Let me start with the basics: HRV is the time difference between the peaks of heartbeats. No more no less.
HRV is a useful information about your health, especially when you’re physically active. It indicates short- and long-term recovery status and condition of your heart. Knowing your HRV helps you estimate your heart’s performance and tell you how well your body is dealing with stress.
So how can you measure it?
Measuring HRV with Electrocardiogram (ECG)
The standard method to determine heart rate variability is using ECG, which shows the electrical activity of your heart. To perform an ECG measurement, you need to have electrodes (a material with good electrical properties) attached to your skin. The closer the electrodes are to your heart, the better.
The resulting signal of your heart is presented in the image below.
ECG with annotated time difference of signal peaks, known as R-R intervals
An ECG taken with electrodes gives the most accurate results. But there are downsides. Motion artifacts, i.e., involuntary movements of a person taking the measurement, can often meddle with results. Also, there’s the dubious comfort aspect of this form of ECG measurement — electrodes are simply burdensome.
Measuring HRV with Photoplethysmography (PPG)
Another method of measuring heart rate variability is through photoplethysmography. Bearing an unpronounceable name, the term, in short, describes optical heart rate monitoring.
Instead of R-R intervals (as in ECG), in PPG we measure interbeat intervals, or IBIs. Each contraction of the heart results in an increase in blood volume, which flows from the bigger arteries toward smaller capillaries. It’s the pulse. The PPG measurement is taken when the blood rushing through the veins absorbs proper wavelengths sent by LEDs attached to a PPG device.
The biggest disadvantage of PPG compared to ECG is the lower accuracy of measured signal, which might have a significant impact on the HRV analysis.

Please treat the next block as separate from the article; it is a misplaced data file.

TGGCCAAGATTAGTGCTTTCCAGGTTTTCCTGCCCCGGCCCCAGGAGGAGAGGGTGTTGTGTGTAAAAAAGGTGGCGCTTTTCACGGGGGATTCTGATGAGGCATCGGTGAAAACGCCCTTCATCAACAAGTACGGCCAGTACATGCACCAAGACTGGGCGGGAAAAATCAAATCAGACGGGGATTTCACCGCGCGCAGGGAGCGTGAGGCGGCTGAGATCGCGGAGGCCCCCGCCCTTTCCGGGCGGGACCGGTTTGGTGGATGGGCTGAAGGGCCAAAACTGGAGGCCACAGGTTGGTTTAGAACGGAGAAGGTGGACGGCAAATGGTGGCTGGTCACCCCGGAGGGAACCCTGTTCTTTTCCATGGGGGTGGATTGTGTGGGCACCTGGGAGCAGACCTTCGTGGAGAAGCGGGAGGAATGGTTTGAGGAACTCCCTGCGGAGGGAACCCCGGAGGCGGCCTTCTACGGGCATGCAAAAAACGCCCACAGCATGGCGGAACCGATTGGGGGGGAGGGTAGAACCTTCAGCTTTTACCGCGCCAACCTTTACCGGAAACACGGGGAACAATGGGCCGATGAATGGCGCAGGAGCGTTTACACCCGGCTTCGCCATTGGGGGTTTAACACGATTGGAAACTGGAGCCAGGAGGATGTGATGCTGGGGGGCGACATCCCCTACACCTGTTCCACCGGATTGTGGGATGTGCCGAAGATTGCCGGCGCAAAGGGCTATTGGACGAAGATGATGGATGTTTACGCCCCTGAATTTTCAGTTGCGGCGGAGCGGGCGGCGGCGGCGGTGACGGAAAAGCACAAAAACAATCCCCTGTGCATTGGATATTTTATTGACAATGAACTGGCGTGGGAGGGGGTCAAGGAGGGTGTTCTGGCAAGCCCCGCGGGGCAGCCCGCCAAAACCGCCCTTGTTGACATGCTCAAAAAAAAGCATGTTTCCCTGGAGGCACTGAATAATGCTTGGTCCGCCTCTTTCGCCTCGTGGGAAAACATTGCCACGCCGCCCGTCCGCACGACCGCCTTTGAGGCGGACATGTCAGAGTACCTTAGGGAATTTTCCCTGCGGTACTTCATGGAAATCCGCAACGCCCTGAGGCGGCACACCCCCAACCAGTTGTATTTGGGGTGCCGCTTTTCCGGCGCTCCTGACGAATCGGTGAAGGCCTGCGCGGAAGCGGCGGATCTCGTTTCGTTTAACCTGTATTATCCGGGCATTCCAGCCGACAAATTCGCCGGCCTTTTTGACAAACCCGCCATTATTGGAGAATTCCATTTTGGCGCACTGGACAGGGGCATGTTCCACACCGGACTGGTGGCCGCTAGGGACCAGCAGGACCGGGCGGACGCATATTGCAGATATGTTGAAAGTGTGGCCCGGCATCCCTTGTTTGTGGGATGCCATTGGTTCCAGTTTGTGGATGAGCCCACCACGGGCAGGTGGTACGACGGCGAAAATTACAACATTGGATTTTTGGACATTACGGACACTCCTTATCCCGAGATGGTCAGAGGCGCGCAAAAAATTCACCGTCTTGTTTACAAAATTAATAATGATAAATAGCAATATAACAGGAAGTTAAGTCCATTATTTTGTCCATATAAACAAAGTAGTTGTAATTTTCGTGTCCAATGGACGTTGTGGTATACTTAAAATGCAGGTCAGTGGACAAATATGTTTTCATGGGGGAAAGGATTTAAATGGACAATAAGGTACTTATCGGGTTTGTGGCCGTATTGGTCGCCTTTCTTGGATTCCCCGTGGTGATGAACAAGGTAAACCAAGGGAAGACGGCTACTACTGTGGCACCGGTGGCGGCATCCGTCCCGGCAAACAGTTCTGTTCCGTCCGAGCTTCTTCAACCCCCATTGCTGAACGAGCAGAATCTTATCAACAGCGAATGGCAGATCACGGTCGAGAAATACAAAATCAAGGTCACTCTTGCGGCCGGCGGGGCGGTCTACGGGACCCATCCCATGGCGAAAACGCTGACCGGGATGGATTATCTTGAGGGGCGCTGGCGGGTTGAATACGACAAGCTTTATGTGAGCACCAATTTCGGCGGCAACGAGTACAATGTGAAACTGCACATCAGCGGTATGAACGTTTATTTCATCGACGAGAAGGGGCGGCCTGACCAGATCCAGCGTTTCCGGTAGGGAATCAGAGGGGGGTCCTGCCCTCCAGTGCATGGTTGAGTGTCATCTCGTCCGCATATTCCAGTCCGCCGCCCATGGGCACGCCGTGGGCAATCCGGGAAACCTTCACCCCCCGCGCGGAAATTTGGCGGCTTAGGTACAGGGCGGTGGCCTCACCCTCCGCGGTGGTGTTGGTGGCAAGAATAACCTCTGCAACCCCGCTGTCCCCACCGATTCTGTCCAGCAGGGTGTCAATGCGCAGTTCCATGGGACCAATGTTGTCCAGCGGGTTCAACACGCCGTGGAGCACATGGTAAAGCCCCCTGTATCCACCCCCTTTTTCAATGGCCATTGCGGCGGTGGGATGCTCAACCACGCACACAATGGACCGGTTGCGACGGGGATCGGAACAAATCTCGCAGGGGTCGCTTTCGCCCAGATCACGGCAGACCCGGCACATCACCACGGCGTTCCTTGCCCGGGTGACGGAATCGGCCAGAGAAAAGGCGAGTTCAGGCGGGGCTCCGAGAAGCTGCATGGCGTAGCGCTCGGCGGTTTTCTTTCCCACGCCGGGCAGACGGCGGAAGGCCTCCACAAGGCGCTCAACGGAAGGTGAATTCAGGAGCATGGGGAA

Challenges in Heart Rate Variability Tracking
To get accurate results, ECG and PPG devices should be firmly attached to your body for longer periods of time. Next thing is the regularity. The data collected by the devices is much more valuable when the measurement is taken during periods of rest and exercise or stress.
The HRV measurement is highly sensitive to what happens in your body and the surrounding environment. It also makes a difference how much HRV data you have to draw conclusions from. A five-minute snapshot is not the same as periodic averages taken throughout the night.
Standardizing Measurement Conditions
As you already know, HRV is a very sensitive measurement, and it should be taken in standardized conditions:
- At the right time of day (prior-activity or upon waking).
- With people emotionally neutral to you so that your heartbeat isn’t affected by someone’s presence.
For a person who cares about health, the wearing comfort of a device seems less important. But considering the above challenges, it’s quite the opposite.
The more comfortable the device, the better the experience. Plus, there’s a higher possibility that you will wear the device for longer periods of time, allowing it to take more accurate measurements. High wearing comfort also ensures that your movements aren’t restricted, and you can wear the device while performing various activities.
Knowing the challenges and seeking accuracy, we’ve taken the best of the ECG Holter monitor and included it all in a small but sturdy device — Aidlab.
While wearing it on a chest strap or attaching to smart t-shirts available on the market, you can run and work out as much as you want without worrying about motion artifacts. The device is designed to work under the harsh and sweaty conditions of muscles moving around it.